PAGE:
A Guide to the Triangle’s Most Popular Suburbs
Big-city amenities are easily accessible, but homeowners can take refuge in a small town, where they can experience a true sense of community.
According to the U.S. Census Bureau, Raleigh ranked 14th in 2017 among the country’s fastest-growing metropolitan areas. Perhaps due to that growth and recognition, more families are choosing to settle in Raleigh’s nearby suburbs.
Julie Fielding, a real estate agent with Nina Parker Realty Group in Apex, says people are moving to Triangle suburbs primarily because of location. “They can be close to work, whether that’s in downtown Raleigh or Durham, Research Triangle Park, at a hospital or at a university,” she says. Big-city amenities are easily accessible, but homeowners can take refuge in a small town, where they can experience a true sense of community.
Here are some of the most popular suburbs Triangle newcomers are calling home.
Note: All statistics come from the town governments,the U.S. Census Bureau and population.us, which predicts population statistics based on growth trends.
Thanks to a 23-year population boom, Apex has grown by 28 percent since 1995, increasing from 5,000 residents to around 50,000 in 2018. In 2015, Money magazine named Apex its No. 1 small town in America, which consequently attracted new residents, making it not as small of a town as it used to be. The Halle Cultural Arts Center, located in the bustling historic downtown district, features concerts, movies, exhibits and more. Apexers have easy access to numerous parks, a variety of restaurants, I-540, Raleigh and Durham.
Once a small-town suburb, Cary has graduated to city size with a population of more than 162,000. Newcomers still find it a refuge from big-city life, since it claims a quaint, historic downtown, its popular Lazy Daze Arts & Crafts Festival and hometown parades. Residents also like having access to Cary’s large shopping centers — soon to include Wegmans Food Market.
Fuquay-Varina, located 15 miles south of Raleigh, has grown by 42.2 percent since 2009, bringing its number of residents to 25,000 based on the latest U.S. census. It boasts two downtown areas in reflection of what used to be separate towns. Both feature shops, restaurants and annual festivals. I-540 makes it possible for residents to quickly travel to RTP and downtown Raleigh.
Many families are choosing to settle in Holly Springs, based on a 33 percent growth rate since 2009 and an estimated 37,000 residents in 2018. RTP and downtown Raleigh are easily accessible via I-540 and, in 2013, Bloomberg Businessweek named Holly Springs “The Best Place in North Carolina to Raise Kids.”
Knightdale has experienced an impressive 28 percent growth rate over the past 10 years, bringing its population to nearly 17,000 in 2018. Stefanie and Mark Despagni, who moved there in the fall of 2016, were drawn to its small-town feel, proximity to downtown Raleigh (less than 15 miles away) and low cost of living. The parks and recreation options were added bonuses.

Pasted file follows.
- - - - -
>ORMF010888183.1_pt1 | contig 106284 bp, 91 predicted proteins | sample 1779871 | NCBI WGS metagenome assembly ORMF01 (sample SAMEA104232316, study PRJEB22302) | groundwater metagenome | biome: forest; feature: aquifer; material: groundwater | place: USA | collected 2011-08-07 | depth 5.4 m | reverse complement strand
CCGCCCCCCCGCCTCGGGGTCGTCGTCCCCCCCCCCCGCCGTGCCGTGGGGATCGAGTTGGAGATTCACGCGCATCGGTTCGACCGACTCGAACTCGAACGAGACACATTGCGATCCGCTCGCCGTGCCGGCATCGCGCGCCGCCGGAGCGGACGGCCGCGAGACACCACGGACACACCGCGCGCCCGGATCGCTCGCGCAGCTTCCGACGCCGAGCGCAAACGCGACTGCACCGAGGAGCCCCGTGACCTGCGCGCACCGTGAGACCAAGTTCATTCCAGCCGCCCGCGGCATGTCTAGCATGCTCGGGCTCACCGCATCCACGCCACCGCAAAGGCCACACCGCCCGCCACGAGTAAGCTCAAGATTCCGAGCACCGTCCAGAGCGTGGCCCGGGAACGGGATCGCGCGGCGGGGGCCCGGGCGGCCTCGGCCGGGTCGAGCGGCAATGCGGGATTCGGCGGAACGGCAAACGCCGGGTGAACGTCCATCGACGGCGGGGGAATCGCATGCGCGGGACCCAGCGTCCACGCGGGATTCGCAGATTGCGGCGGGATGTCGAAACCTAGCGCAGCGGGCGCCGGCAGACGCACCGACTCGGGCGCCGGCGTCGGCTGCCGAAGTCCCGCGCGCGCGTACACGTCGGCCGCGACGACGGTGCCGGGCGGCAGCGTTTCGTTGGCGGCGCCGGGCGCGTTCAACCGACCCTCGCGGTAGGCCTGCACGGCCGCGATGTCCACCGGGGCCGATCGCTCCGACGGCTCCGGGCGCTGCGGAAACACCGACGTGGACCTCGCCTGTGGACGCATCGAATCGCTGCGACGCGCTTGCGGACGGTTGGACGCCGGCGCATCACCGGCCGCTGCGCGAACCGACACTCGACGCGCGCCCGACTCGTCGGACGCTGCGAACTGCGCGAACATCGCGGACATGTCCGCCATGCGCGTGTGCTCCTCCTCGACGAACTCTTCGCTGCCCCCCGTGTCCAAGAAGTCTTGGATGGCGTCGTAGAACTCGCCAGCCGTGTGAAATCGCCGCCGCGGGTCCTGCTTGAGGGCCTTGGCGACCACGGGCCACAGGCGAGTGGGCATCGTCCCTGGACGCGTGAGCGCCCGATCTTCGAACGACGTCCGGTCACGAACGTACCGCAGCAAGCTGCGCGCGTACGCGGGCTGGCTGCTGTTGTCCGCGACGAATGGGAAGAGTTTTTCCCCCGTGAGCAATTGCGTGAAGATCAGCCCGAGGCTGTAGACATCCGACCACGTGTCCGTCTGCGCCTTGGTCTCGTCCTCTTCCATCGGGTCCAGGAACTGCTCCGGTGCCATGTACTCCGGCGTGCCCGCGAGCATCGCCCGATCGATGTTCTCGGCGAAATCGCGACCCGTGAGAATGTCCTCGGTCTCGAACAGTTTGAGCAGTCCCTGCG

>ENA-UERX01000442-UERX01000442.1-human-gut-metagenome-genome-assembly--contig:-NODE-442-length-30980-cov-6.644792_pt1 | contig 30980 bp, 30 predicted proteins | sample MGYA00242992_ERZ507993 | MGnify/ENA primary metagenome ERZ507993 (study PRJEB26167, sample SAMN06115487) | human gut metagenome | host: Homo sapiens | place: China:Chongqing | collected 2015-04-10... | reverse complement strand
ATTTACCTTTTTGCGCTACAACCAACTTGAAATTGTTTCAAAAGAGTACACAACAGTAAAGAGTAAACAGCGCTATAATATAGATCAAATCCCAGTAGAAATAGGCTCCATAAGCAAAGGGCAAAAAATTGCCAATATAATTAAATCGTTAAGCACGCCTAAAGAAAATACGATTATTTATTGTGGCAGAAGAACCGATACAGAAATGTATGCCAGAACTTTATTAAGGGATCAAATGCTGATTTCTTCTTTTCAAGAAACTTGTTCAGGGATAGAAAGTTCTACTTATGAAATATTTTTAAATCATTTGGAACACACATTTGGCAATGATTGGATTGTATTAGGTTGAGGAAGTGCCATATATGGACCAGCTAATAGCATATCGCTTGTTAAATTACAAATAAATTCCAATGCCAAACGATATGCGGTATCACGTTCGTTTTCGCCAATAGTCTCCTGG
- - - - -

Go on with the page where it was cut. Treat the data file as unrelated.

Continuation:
Knightdale residents will have even more to enjoy in the near future, according to Jonas Silver, public information officer for the Town of Knightdale. The 73-acre Knightdale Station Park just started phase three of construction, which will add a permanent amphitheater, veterans memorial, restaurants and local shops. In addition, the Mingo Creek extension will connect Knightdale Station Park to Mingo Creek Park, the Neuse River Trail and, ultimately, the Capital Area Greenway System.
Morrisville is the closest town to RTP — one of the largest research parks in the world — so it makes sense that many newcomers employed by companies in the park are choosing to make Morrisville their home. The 2015 U.S. Census showed the population at 23,699, a 31 percent increase since 2009. Residents have access to walking and cycling trails, downtown festivals and more, so they get the benefits of a small town with quick access to work locations and community amenities.
Since 2009, Rolesville has quadrupled in size from 2,000 to an estimated 8,000 residents. Once known for farming, this northeastern Wake County town offers three parks, athletic programs and classes through the town’s parks and recreation department, town events and more.
With nearly 45,000 residents predicted for 2018, the quaint town of Wake Forest has experienced a 32 percent growth over the past 10 years. Its proximity to downtown Raleigh attracts new residents who enjoy Wake Forest’s annual festivals and historic downtown district.
Median Home Values
Holly Springs: $279,500
Wake Forest: $288,700
Michele Jonczak is a freelance writer in Raleigh and mom to Holden (8), Hayes (6) and Emery (4).